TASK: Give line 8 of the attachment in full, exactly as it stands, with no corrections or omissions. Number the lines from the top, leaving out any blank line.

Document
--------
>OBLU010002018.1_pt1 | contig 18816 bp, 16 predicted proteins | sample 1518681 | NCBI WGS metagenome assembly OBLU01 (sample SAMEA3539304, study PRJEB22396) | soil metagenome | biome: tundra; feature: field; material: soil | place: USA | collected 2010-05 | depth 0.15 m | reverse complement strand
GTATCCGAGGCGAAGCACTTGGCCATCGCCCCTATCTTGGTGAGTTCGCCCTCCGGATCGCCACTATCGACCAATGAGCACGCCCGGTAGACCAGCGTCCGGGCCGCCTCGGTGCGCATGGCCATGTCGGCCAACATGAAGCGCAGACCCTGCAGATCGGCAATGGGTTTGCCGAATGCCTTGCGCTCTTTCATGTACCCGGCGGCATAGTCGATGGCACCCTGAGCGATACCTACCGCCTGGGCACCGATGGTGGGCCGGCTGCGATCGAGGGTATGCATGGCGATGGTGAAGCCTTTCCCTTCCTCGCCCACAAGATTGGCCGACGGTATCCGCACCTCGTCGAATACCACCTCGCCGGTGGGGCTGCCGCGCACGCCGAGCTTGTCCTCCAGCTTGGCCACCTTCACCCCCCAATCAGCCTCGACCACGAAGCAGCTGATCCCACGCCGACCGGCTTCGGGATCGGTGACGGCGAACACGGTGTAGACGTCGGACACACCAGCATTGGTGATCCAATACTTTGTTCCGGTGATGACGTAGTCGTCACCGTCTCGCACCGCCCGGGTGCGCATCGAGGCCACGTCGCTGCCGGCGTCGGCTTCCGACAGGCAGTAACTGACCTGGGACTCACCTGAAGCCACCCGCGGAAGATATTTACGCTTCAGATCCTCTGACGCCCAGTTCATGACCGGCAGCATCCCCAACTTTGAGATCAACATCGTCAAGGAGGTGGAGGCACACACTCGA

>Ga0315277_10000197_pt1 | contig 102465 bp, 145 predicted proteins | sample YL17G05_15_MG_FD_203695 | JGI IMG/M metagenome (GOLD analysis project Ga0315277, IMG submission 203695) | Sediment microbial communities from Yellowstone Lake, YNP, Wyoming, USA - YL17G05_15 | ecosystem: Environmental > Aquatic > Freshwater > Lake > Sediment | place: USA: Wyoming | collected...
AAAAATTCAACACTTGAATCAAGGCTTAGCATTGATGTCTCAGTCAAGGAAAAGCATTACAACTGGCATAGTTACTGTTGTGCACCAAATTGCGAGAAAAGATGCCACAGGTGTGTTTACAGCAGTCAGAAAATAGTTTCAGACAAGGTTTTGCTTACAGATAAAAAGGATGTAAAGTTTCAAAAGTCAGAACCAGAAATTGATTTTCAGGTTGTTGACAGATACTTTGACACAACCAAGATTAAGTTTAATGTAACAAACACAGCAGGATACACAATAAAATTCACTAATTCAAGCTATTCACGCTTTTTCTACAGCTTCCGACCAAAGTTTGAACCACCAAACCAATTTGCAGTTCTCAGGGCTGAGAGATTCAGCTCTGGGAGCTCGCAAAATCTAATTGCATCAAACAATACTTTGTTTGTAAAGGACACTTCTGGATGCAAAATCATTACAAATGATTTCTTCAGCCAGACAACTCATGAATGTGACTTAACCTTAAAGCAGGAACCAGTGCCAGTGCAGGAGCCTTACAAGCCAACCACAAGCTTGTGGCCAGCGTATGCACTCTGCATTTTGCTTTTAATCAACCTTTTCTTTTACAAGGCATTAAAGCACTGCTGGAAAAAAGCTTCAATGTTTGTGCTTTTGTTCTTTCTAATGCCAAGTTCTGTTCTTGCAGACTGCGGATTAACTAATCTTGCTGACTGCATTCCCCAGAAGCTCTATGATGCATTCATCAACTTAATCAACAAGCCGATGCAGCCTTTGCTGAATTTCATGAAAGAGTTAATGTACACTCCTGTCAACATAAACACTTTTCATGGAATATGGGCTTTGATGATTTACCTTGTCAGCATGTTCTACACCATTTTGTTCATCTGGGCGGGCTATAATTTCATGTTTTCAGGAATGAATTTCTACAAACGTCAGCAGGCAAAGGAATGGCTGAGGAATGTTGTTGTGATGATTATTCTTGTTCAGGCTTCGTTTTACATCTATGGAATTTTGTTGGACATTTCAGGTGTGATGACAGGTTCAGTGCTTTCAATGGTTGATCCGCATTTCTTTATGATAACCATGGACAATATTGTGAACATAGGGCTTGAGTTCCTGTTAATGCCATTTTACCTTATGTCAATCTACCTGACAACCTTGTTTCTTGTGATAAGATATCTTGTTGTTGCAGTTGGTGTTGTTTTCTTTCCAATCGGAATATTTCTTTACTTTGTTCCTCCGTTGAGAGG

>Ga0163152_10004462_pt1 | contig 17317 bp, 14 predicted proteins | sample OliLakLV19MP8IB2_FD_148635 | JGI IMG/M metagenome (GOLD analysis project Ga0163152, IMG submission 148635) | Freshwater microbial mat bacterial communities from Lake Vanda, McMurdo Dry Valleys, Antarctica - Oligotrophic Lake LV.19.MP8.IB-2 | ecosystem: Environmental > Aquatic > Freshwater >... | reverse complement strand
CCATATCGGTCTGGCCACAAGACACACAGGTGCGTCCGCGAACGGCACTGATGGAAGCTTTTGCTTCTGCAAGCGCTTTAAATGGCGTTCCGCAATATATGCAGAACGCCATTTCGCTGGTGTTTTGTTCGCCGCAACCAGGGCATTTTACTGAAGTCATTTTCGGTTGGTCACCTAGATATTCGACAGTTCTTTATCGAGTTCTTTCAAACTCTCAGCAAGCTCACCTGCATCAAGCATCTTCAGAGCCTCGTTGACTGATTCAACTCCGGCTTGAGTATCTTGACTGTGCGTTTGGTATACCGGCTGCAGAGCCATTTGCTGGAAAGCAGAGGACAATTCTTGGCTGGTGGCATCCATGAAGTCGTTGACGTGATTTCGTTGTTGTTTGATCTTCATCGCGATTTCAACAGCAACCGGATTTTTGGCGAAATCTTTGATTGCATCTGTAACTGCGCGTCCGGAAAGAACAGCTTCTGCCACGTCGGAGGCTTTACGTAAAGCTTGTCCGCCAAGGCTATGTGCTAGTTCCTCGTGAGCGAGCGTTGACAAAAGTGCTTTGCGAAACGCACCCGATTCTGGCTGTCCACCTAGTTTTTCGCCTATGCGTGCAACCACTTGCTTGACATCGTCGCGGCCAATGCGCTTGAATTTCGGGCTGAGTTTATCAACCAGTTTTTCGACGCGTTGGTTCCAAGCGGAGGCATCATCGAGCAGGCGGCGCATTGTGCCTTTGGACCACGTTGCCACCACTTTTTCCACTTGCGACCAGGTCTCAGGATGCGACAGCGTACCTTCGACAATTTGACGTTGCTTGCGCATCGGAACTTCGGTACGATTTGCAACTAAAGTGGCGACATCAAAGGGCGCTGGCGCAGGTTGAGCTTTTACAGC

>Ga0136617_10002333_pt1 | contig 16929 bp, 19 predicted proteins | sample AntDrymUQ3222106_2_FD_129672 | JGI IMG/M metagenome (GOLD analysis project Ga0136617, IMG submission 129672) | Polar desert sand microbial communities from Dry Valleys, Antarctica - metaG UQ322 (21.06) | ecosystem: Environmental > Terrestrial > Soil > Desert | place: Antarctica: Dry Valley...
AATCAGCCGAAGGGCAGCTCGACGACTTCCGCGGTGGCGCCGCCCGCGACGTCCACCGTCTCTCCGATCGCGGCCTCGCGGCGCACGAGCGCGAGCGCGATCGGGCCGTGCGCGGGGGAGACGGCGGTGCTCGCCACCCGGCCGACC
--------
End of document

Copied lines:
AATCAGCCGAAGGGCAGCTCGACGACTTCCGCGGTGGCGCCGCCCGCGACGTCCACCGTCTCTCCGATCGCGGCCTCGCGGCGCACGAGCGCGAGCGCGATCGGGCCGTGCGCGGGGGAGACGGCGGTGCTCGCCACCCGGCCGACC